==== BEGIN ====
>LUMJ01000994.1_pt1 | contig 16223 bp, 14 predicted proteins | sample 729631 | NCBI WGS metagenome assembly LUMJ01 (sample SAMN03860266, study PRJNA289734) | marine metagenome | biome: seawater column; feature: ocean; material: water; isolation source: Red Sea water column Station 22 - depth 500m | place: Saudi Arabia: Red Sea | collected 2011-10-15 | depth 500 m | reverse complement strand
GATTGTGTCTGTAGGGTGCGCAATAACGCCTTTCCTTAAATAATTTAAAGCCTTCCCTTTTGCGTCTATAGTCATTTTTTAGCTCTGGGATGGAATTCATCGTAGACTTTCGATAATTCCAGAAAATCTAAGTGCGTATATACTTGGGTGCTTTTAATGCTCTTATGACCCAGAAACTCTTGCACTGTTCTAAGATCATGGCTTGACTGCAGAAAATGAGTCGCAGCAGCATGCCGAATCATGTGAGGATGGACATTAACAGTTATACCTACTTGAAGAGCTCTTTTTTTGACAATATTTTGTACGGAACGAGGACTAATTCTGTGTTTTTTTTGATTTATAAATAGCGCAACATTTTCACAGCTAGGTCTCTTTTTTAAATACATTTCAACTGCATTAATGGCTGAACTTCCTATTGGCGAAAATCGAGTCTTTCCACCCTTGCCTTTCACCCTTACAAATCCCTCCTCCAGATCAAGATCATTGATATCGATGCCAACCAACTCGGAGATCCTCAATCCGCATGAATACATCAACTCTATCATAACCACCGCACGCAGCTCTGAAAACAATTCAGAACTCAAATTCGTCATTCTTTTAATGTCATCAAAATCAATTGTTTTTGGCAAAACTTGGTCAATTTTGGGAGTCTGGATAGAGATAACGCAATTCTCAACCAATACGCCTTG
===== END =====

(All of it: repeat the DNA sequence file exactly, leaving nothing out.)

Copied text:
>LUMJ01000994.1_pt1 | contig 16223 bp, 14 predicted proteins | sample 729631 | NCBI WGS metagenome assembly LUMJ01 (sample SAMN03860266, study PRJNA289734) | marine metagenome | biome: seawater column; feature: ocean; material: water; isolation source: Red Sea water column Station 22 - depth 500m | place: Saudi Arabia: Red Sea | collected 2011-10-15 | depth 500 m | reverse complement strand
GATTGTGTCTGTAGGGTGCGCAATAACGCCTTTCCTTAAATAATTTAAAGCCTTCCCTTTTGCGTCTATAGTCATTTTTTAGCTCTGGGATGGAATTCATCGTAGACTTTCGATAATTCCAGAAAATCTAAGTGCGTATATACTTGGGTGCTTTTAATGCTCTTATGACCCAGAAACTCTTGCACTGTTCTAAGATCATGGCTTGACTGCAGAAAATGAGTCGCAGCAGCATGCCGAATCATGTGAGGATGGACATTAACAGTTATACCTACTTGAAGAGCTCTTTTTTTGACAATATTTTGTACGGAACGAGGACTAATTCTGTGTTTTTTTTGATTTATAAATAGCGCAACATTTTCACAGCTAGGTCTCTTTTTTAAATACATTTCAACTGCATTAATGGCTGAACTTCCTATTGGCGAAAATCGAGTCTTTCCACCCTTGCCTTTCACCCTTACAAATCCCTCCTCCAGATCAAGATCATTGATATCGATGCCAACCAACTCGGAGATCCTCAATCCGCATGAATACATCAACTCTATCATAACCACCGCACGCAGCTCTGAAAACAATTCAGAACTCAAATTCGTCATTCTTTTAATGTCATCAAAATCAATTGTTTTTGGCAAAACTTGGTCAATTTTGGGAGTCTGGATAGAGATAACGCAATTCTCAACCAATACGCCTTG